Microsoft’s Airband Initiative plans to bring internet access to 40 million people by 2022
In 2018, around half of the people on this planet had access to the internet in some shape or form. This was a great achievement, but it also highlighted that the other half of the population had no internet access at all. Microsoft wants to change that, and at this year’s Devex Conference on International Finance, it announced that the company wants to bring internet to 40 million ‘unserved and underserved’ people around the globe, particularly Latin America and Sub-Saharan Africa. It will use the Airband Initiative, created in 2017, originally meant to streamline internet access across the US to achieve this goal.
Microsoft will focus on four main ways to ensure 40 million people gain access to stable internet over the next three years. Firstly, it will start by removing roadblocks to helpful technologies like TV White Space, unused broadcasting frequencies, so that networks can be quickly extended to the predominantly rural areas Airband is targeting. Next, it will partner with ISPs already present in the area to help provide affordable and reliable internet access to more people. It will also focus on supporting off-grid energy sources along with agriculture, education and rural entrepreneurship to help locals put the internet to good use. Finally, it will look into building a self-sustaining ecosystem of support and funding so that the project will be feasible beyond just the initial investment by the company.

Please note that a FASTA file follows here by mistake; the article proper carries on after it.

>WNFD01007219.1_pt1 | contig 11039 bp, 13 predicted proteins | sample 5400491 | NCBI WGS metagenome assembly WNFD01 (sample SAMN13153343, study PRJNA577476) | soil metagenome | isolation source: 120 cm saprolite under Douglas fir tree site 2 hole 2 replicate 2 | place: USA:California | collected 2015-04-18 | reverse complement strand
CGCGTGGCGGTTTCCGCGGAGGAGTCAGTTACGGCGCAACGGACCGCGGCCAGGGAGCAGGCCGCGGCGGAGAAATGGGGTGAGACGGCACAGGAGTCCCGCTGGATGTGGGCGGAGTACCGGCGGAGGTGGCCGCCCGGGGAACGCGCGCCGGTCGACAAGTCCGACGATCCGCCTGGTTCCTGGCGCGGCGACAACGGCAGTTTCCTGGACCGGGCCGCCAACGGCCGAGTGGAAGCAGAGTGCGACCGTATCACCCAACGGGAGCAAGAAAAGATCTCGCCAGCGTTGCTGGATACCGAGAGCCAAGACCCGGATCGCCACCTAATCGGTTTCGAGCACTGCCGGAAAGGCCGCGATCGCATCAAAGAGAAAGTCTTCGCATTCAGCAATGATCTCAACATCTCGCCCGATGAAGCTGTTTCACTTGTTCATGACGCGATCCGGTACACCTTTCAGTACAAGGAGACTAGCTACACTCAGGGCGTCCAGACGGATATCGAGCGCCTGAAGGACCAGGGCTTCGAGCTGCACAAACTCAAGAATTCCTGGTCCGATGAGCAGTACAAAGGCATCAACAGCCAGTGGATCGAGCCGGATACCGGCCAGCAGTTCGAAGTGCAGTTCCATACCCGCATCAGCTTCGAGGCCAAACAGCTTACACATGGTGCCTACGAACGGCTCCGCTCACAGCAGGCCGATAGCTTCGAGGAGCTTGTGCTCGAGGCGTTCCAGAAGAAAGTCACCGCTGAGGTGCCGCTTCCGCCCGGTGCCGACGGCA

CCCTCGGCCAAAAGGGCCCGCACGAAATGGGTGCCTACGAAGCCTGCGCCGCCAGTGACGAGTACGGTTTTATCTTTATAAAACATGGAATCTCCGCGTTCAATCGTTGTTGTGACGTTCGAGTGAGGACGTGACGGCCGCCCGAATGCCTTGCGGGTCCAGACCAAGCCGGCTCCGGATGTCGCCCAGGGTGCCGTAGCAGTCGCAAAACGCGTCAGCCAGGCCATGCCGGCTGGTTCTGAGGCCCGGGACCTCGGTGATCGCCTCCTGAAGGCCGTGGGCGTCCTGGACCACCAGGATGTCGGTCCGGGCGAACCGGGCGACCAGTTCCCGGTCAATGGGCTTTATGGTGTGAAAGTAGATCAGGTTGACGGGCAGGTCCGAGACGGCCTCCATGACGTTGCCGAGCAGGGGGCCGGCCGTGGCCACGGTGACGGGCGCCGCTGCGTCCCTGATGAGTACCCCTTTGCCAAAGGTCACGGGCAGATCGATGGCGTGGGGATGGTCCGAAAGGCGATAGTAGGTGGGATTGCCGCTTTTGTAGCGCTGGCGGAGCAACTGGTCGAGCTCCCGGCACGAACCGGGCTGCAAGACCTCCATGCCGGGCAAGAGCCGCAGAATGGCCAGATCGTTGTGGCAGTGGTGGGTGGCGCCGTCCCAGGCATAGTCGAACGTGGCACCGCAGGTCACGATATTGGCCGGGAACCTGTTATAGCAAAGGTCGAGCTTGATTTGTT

The company draws on previous experience and success such as its projects in Columbia and Ghana. This initiative ties in very well with projects from other companies such as Duolingo, with its app that teaches people to read and write. If all of this innovation works cohesively, it could lift millions of people out of poverty and help them on their way to a better life.